Climbing Down the Mountain and Into the Ruckus – A Newer Environmentalism

by Liam Heneghan

Like many environmental researchers I started my career looking for nature in its purest, rawest form.  I thought I had found that in the 1980s in the Irish National Parks: in Killarney, Glenveagh, Wicklow and Connemara.  From the vantage point of these remote, lonely and, yes, very rainy parts of Ireland, all other Irish landscapes looked to be pretty thin ecological broth.  These other places – cities, towns, suburbs, farmland – were not the places in which nature, as I understood that word back then, could thrive; they was certainly not the places where a youngster looking for a experience of the wild should waste his time.

What I found in these National Parks was not, of course, wilderness in an unblemished sense.  Though terms like “pristine wilderness” pepper the promotional literature of the Parks, nevertheless, these are cultural landscapes in which people had lived, lands that previous generations had worked – timber was selectively removed from the forests, there is evidence of small scale mining strewn about the woods in Killarney, livestock was (and in some cases still is) still grazed on the mountainsides.  A walk along the deserted Old Kenmare Road in Killarney National Park is made lonelier and more poignant still by the presence of so-called lazy beds, where potato had been grown before the Irish Great Famine in the 1840s.  This is a park where the ghosts have just recently set aside their implements and they are no less interesting, it seems to me, because of their spectral qualities.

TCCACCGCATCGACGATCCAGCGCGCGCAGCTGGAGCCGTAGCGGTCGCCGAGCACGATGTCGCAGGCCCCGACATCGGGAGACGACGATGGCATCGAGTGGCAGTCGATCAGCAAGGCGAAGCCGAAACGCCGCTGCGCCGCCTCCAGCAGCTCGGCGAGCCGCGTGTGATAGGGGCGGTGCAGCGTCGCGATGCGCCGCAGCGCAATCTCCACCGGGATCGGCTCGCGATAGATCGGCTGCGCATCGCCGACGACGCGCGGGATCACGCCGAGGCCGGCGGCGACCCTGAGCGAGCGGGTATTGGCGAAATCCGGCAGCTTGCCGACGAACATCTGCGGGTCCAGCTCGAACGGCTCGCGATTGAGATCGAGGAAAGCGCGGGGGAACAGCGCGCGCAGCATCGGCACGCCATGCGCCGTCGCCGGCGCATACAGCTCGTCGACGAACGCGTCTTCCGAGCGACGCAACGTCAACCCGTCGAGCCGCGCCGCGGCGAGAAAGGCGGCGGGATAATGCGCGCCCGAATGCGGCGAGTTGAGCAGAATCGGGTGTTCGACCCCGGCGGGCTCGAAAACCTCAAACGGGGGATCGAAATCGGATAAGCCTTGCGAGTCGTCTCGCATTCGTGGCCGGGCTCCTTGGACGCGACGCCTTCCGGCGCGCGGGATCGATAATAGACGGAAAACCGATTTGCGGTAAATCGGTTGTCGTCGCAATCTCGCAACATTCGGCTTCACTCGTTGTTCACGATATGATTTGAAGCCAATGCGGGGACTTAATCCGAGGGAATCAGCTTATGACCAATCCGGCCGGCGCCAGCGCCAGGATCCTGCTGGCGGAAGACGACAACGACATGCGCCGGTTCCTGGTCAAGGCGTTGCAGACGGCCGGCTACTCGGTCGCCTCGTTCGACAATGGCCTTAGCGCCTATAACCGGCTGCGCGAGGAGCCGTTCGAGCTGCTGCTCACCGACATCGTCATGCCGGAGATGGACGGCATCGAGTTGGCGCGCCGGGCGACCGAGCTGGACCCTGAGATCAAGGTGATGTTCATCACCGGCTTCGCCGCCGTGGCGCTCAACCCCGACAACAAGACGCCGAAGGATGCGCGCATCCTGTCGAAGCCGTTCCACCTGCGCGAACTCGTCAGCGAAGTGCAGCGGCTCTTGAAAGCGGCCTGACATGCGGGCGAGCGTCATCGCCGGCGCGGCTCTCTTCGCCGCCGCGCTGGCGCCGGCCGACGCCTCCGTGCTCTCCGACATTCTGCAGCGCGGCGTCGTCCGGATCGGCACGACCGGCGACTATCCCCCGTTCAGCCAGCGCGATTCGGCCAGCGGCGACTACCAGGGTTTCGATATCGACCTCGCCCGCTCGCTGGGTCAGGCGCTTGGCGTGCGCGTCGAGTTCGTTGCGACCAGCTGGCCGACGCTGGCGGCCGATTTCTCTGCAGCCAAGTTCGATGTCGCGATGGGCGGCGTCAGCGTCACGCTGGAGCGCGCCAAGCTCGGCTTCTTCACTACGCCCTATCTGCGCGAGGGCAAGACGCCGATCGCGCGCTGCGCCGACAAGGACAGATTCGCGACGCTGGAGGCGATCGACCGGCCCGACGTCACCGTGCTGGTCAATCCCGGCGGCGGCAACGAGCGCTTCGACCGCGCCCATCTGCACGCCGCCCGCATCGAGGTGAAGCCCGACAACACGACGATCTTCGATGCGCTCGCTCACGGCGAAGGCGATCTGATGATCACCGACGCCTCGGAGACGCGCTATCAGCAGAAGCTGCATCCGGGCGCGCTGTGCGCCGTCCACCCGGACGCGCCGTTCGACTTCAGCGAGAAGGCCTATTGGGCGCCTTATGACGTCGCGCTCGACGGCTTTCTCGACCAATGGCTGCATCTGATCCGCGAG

Irish National Parks are magnificent and are crucial to Ireland’s conservation efforts – there is no doubt about their significance; they are good for critters, and they are calming and fortifying to the burdened minds of their visitors.  To remind ourselves that there is tension between the history of these delightful places and the way in which we incline to talk about them is a commonplace observation these days.  I remind us of this not to score a cheeky point, and to diminish their appeal.   I do so, rather, to cultivate a readiness to join in a call-to-arms for founding environmental thought  in the ambiguous, messy ruckus where we do most of our living, rather than, as we have done in the past, in thoughts of purity, wilderness, remoteness, where the frisson of inhospitably tells us we can visit but do not belong.

What does would environmentalism be like if it started with an honest recognition that we live in a world that is largely designed, managed, and worked-over; that it is designed, managed and worked over even where this is done in a deficient mode – that is, where our design is to not-design etc?  Our wildernesses, such as they are, are scrupulously planned unplanned places.